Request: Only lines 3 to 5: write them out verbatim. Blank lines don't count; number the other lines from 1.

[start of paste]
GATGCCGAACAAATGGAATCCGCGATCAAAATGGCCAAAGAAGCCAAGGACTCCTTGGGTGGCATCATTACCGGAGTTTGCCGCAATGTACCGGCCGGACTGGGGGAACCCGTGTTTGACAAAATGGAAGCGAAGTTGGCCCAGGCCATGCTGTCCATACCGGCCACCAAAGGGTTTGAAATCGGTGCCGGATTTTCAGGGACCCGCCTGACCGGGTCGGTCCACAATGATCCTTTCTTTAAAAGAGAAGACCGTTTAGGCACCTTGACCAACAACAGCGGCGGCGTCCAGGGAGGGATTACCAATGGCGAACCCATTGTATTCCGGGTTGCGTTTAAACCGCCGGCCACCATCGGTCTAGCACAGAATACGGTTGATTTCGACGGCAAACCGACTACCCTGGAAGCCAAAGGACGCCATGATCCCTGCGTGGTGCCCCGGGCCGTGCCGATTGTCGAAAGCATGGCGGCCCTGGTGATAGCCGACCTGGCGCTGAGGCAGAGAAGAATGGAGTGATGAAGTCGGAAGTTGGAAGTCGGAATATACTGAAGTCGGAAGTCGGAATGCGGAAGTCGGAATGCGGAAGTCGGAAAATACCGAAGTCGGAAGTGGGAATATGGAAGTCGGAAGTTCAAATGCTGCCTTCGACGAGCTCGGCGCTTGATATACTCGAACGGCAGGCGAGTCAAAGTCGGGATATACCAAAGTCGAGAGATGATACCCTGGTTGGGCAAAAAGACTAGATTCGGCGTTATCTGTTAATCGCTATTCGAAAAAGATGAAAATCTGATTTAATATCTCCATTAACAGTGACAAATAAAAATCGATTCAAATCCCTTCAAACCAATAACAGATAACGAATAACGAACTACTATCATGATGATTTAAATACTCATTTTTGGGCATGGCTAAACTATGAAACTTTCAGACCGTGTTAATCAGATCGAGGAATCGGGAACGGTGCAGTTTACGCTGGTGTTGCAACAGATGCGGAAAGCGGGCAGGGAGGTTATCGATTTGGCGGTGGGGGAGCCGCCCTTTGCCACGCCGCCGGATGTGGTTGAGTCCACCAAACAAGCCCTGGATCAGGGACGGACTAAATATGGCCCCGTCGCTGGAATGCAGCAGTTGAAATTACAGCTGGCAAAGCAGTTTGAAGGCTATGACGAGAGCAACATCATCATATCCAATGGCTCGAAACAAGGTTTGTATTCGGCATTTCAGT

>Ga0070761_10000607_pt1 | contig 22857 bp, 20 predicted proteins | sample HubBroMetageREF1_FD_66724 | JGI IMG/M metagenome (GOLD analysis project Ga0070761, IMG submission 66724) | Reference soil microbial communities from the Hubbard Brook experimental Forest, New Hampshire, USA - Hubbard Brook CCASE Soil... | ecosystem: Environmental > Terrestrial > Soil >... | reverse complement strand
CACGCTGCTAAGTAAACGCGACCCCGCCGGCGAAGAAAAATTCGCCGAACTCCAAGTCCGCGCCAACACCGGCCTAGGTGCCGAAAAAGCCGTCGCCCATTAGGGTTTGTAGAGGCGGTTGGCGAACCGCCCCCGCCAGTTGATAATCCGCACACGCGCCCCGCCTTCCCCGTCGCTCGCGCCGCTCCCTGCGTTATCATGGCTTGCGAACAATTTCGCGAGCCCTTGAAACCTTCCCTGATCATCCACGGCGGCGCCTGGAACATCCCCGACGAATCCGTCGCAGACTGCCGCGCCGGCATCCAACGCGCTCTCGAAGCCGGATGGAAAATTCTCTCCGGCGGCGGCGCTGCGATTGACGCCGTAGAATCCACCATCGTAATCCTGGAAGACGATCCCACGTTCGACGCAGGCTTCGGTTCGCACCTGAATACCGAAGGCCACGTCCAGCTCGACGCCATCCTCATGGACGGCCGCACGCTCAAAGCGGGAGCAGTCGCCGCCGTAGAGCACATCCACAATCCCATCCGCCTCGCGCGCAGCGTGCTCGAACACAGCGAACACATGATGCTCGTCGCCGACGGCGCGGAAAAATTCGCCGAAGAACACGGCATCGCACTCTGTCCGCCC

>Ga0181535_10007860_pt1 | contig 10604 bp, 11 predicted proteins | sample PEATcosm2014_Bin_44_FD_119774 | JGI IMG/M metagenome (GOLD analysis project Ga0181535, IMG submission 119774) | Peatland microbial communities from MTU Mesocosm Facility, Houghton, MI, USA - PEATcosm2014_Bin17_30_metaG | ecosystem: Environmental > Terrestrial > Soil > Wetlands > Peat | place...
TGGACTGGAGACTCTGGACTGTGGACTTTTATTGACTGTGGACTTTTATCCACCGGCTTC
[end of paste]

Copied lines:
CACGCTGCTAAGTAAACGCGACCCCGCCGGCGAAGAAAAATTCGCCGAACTCCAAGTCCGCGCCAACACCGGCCTAGGTGCCGAAAAAGCCGTCGCCCATTAGGGTTTGTAGAGGCGGTTGGCGAACCGCCCCCGCCAGTTGATAATCCGCACACGCGCCCCGCCTTCCCCGTCGCTCGCGCCGCTCCCTGCGTTATCATGGCTTGCGAACAATTTCGCGAGCCCTTGAAACCTTCCCTGATCATCCACGGCGGCGCCTGGAACATCCCCGACGAATCCGTCGCAGACTGCCGCGCCGGCATCCAACGCGCTCTCGAAGCCGGATGGAAAATTCTCTCCGGCGGCGGCGCTGCGATTGACGCCGTAGAATCCACCATCGTAATCCTGGAAGACGATCCCACGTTCGACGCAGGCTTCGGTTCGCACCTGAATACCGAAGGCCACGTCCAGCTCGACGCCATCCTCATGGACGGCCGCACGCTCAAAGCGGGAGCAGTCGCCGCCGTAGAGCACATCCACAATCCCATCCGCCTCGCGCGCAGCGTGCTCGAACACAGCGAACACATGATGCTCGTCGCCGACGGCGCGGAAAAATTCGCCGAAGAACACGGCATCGCACTCTGTCCGCCC

>Ga0181535_10007860_pt1 | contig 10604 bp, 11 predicted proteins | sample PEATcosm2014_Bin_44_FD_119774 | JGI IMG/M metagenome (GOLD analysis project Ga0181535, IMG submission 119774) | Peatland microbial communities from MTU Mesocosm Facility, Houghton, MI, USA - PEATcosm2014_Bin17_30_metaG | ecosystem: Environmental > Terrestrial > Soil > Wetlands > Peat | place...
TGGACTGGAGACTCTGGACTGTGGACTTTTATTGACTGTGGACTTTTATCCACCGGCTTC